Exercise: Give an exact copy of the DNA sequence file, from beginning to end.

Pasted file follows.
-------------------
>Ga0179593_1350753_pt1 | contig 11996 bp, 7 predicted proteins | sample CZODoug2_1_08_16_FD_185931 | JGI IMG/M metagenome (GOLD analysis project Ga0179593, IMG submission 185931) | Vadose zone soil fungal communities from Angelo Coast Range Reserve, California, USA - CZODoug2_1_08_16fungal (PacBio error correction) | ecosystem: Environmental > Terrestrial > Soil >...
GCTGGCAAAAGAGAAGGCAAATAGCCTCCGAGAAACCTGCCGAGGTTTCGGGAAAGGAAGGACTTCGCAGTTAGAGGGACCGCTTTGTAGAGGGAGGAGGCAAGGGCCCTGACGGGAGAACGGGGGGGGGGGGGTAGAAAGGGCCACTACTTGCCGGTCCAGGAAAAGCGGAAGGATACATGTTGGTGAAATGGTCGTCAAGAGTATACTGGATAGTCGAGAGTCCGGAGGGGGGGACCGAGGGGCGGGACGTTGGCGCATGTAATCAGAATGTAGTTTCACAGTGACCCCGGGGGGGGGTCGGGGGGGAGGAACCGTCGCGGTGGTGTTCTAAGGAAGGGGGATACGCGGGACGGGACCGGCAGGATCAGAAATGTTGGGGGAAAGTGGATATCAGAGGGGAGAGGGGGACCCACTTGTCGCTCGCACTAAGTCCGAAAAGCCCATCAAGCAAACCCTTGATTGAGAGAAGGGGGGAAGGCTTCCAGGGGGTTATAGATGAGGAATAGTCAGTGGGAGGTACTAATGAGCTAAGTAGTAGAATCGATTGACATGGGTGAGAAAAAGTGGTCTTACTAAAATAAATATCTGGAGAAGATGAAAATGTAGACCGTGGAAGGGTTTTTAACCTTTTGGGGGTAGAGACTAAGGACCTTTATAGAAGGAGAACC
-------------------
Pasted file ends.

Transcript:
>Ga0179593_1350753_pt1 | contig 11996 bp, 7 predicted proteins | sample CZODoug2_1_08_16_FD_185931 | JGI IMG/M metagenome (GOLD analysis project Ga0179593, IMG submission 185931) | Vadose zone soil fungal communities from Angelo Coast Range Reserve, California, USA - CZODoug2_1_08_16fungal (PacBio error correction) | ecosystem: Environmental > Terrestrial > Soil >...
GCTGGCAAAAGAGAAGGCAAATAGCCTCCGAGAAACCTGCCGAGGTTTCGGGAAAGGAAGGACTTCGCAGTTAGAGGGACCGCTTTGTAGAGGGAGGAGGCAAGGGCCCTGACGGGAGAACGGGGGGGGGGGGGTAGAAAGGGCCACTACTTGCCGGTCCAGGAAAAGCGGAAGGATACATGTTGGTGAAATGGTCGTCAAGAGTATACTGGATAGTCGAGAGTCCGGAGGGGGGGACCGAGGGGCGGGACGTTGGCGCATGTAATCAGAATGTAGTTTCACAGTGACCCCGGGGGGGGGTCGGGGGGGAGGAACCGTCGCGGTGGTGTTCTAAGGAAGGGGGATACGCGGGACGGGACCGGCAGGATCAGAAATGTTGGGGGAAAGTGGATATCAGAGGGGAGAGGGGGACCCACTTGTCGCTCGCACTAAGTCCGAAAAGCCCATCAAGCAAACCCTTGATTGAGAGAAGGGGGGAAGGCTTCCAGGGGGTTATAGATGAGGAATAGTCAGTGGGAGGTACTAATGAGCTAAGTAGTAGAATCGATTGACATGGGTGAGAAAAAGTGGTCTTACTAAAATAAATATCTGGAGAAGATGAAAATGTAGACCGTGGAAGGGTTTTTAACCTTTTGGGGGTAGAGACTAAGGACCTTTATAGAAGGAGAACC